Florida Recycling Partnership Foundation

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Known quantities

This article appeared in the March 2023 issue of Resource Recycling – by Malak Anshassi and Kenya Cory

The Florida Recycling Partnership Foundation and the University of Florida recently announced the results of a study examining the environmental and business impacts of discontinued municipal recycling systems in Florida.One aim of the study was to quantify the effects of commodity market values and degrees of contamination on the recycling system. Another was to compare the impact on the greenhouse gas (GHG) emissions and costs associated with a typical Florida household’s waste management under different recycling programs.

Modeling costs and emissions

A spreadsheet-based model was developed to estimate three items: costs, mass flows and the potential GHG emissions associated with a single-family residential home in Florida in 2011, 2015 and 2020. The three items were estimated for several components of the waste management system, including single-stream curbside collection of recycling and garbage, single-stream materials recovery facility (MRF) processing, MRF residuals, garbage disposal in a landfill and garbage disposal at a combustion facility.

Most of the data used to estimate the mass flows for each year was retrieved from the Florida Annual Solid Waste Reports published by the Florida Department of Environmental Protection (FDEP) and from a previous Florida Recycling Partnership Foundation study where outbound MRF composition and contamination rates were estimated. The mass flow dispositions for 20 material categories collected as garbage and recyclables were estimated for a single-family household.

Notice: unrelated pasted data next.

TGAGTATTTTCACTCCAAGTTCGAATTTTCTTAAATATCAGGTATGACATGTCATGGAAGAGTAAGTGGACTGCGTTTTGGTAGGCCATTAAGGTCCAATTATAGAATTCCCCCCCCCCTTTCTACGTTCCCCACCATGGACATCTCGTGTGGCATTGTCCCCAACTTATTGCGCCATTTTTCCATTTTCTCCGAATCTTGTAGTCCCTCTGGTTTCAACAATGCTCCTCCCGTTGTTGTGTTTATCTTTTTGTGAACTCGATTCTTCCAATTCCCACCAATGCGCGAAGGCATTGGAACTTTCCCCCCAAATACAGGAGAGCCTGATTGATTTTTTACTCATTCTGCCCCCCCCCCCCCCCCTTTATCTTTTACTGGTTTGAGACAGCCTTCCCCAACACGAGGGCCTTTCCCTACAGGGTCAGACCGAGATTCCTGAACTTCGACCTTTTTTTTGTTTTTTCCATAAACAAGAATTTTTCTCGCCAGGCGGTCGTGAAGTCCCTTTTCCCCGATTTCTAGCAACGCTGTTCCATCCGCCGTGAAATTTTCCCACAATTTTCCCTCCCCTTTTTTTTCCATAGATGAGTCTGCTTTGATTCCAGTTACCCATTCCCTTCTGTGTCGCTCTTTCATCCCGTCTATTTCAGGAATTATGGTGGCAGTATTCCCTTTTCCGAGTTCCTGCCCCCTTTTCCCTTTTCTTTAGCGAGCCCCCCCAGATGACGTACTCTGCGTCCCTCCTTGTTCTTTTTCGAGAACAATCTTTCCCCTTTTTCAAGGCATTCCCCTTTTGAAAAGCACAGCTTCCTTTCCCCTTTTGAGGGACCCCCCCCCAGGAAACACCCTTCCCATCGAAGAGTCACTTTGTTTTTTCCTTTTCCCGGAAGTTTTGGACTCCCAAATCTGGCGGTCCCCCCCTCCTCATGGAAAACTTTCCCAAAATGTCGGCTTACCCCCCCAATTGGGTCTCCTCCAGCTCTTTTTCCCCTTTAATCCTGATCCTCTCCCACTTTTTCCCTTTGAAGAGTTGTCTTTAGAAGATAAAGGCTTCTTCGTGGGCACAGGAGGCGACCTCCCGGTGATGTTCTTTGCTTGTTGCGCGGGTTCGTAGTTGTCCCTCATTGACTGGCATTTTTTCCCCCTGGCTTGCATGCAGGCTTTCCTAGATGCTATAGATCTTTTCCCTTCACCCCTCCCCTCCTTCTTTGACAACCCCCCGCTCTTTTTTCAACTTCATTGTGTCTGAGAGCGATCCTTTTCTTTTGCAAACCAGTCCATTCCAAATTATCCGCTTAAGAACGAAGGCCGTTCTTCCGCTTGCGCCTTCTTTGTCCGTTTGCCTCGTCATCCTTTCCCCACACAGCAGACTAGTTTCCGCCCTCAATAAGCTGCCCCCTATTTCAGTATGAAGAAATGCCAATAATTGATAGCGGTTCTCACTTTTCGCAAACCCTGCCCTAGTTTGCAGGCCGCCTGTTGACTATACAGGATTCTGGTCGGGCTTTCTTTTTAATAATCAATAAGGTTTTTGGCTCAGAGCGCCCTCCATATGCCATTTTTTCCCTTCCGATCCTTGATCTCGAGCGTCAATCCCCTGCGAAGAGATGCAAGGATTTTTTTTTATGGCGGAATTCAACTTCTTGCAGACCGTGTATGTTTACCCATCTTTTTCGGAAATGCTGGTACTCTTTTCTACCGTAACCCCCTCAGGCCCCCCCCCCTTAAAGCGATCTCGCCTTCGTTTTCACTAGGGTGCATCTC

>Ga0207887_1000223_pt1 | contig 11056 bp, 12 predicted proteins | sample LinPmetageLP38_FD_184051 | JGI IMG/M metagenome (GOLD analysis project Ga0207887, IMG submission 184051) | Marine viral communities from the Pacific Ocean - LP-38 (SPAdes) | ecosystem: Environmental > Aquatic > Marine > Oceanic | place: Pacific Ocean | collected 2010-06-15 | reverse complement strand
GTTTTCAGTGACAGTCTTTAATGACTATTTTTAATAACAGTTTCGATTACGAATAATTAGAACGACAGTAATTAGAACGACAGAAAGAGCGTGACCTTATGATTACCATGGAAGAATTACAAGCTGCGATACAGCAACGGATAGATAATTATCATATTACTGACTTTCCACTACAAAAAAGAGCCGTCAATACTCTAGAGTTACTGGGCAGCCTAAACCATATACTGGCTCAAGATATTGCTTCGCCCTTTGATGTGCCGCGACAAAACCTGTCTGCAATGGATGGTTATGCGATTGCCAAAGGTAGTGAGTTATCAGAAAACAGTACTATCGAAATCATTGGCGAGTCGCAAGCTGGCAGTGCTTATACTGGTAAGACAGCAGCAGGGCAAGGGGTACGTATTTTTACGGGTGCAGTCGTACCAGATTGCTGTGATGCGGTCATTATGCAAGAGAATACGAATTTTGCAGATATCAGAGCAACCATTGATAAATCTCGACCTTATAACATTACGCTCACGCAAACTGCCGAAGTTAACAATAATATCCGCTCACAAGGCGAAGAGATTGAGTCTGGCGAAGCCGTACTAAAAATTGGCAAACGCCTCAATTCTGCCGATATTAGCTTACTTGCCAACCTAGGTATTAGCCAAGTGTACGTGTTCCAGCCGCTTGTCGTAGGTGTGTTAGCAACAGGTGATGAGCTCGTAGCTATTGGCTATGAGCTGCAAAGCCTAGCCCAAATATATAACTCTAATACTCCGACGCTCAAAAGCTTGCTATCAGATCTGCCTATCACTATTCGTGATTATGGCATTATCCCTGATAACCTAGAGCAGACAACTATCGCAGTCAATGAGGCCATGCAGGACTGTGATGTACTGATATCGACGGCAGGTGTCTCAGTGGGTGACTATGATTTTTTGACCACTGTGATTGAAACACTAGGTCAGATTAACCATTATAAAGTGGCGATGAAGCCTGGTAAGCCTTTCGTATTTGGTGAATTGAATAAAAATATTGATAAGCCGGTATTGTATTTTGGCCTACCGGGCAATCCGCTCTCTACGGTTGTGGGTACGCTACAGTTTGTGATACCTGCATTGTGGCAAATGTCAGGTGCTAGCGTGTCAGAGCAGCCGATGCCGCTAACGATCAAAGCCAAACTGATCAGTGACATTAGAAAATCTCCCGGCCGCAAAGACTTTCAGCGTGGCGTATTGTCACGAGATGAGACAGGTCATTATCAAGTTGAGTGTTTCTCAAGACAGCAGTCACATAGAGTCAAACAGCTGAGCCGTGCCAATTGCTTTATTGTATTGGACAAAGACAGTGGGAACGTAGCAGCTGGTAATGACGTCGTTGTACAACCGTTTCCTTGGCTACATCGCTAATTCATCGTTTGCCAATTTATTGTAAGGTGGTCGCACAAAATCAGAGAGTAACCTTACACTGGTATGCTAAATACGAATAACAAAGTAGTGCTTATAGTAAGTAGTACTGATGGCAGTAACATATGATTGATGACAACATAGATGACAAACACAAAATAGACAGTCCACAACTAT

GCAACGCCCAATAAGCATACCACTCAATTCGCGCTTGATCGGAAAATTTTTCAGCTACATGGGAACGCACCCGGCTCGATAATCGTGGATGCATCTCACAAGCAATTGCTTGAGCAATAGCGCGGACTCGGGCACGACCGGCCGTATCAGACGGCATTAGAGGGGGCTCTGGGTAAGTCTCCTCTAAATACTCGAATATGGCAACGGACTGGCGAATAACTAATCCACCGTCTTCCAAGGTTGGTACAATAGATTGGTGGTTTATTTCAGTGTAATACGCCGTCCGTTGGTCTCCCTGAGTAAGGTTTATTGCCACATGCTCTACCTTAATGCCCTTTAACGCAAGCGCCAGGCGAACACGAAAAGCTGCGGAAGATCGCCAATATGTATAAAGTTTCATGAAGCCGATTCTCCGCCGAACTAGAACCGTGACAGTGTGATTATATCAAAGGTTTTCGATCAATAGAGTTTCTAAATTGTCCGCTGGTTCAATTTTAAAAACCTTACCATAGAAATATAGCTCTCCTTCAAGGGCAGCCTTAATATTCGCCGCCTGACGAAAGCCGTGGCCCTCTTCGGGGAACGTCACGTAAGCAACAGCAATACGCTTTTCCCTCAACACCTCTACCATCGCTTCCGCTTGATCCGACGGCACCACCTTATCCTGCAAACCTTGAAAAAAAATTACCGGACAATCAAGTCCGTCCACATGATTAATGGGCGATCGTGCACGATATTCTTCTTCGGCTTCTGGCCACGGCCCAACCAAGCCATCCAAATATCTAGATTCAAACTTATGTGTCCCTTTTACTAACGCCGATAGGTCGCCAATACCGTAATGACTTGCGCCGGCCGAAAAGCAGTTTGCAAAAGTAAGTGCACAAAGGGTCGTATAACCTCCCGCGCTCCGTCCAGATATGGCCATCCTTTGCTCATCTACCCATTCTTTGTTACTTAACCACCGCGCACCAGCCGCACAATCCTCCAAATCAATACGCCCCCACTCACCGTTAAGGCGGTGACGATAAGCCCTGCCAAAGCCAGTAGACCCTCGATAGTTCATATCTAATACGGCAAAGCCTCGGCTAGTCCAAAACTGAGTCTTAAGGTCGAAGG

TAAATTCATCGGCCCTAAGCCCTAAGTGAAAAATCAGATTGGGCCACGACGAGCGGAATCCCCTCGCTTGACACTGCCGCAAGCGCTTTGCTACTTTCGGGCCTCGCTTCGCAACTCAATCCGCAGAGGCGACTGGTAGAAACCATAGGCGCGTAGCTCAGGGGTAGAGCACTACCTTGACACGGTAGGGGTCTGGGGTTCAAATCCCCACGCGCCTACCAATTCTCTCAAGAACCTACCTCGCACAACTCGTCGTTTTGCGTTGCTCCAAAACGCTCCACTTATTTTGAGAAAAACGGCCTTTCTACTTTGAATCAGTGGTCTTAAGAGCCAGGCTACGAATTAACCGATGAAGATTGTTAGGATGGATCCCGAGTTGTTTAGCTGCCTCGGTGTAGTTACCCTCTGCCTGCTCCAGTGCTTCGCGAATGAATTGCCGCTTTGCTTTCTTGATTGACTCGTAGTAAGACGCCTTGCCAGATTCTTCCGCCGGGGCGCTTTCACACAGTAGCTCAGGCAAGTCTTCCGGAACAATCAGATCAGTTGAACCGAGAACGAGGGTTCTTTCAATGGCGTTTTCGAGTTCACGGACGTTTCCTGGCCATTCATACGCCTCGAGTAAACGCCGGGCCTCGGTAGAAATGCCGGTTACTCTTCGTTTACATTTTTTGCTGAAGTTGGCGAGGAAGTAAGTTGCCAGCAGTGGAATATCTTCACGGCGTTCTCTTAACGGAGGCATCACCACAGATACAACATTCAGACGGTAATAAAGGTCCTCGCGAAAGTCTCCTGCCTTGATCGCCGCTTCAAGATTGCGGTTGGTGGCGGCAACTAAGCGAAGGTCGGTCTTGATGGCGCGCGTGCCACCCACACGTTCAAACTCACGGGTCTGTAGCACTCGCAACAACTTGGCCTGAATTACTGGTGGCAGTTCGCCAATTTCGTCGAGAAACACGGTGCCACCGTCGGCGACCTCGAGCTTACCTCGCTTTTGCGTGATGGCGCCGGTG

Measuring the costs to collect single-stream recyclables and garbage is complex because there are many interlinked parameters, and they are region-specific. Uncertainty in quantifying collection costs was minimized by compiling robust data (for example, MRF processing fees, disposal tipping fees and monthly historic commodity values) and developing a method that considered multiple parameters.

Life cycle assessment (LCA) is a tool that quantifies the environmental benefits or burdens associated with a material throughout its life cycle. For the purposes of applying an LCA for a waste management system, only the end-of-life management stages are included (that is, collection of waste, processing at a facility, landfilling, incineration, etc.).

Typically, these processes will be associated with GHG emissions, but an offset is possible when recycled materials are used in place of virgin resources, or when the electricity generated from combustion or landfill gas reduces the use of fossil fuel energy sources. A GHG emissions factor was created using existing waste management-based LCA models (for example, the U.S. EPA WARM model, the North Carolina State SWOLF model or the RTI International MSW-DST model).

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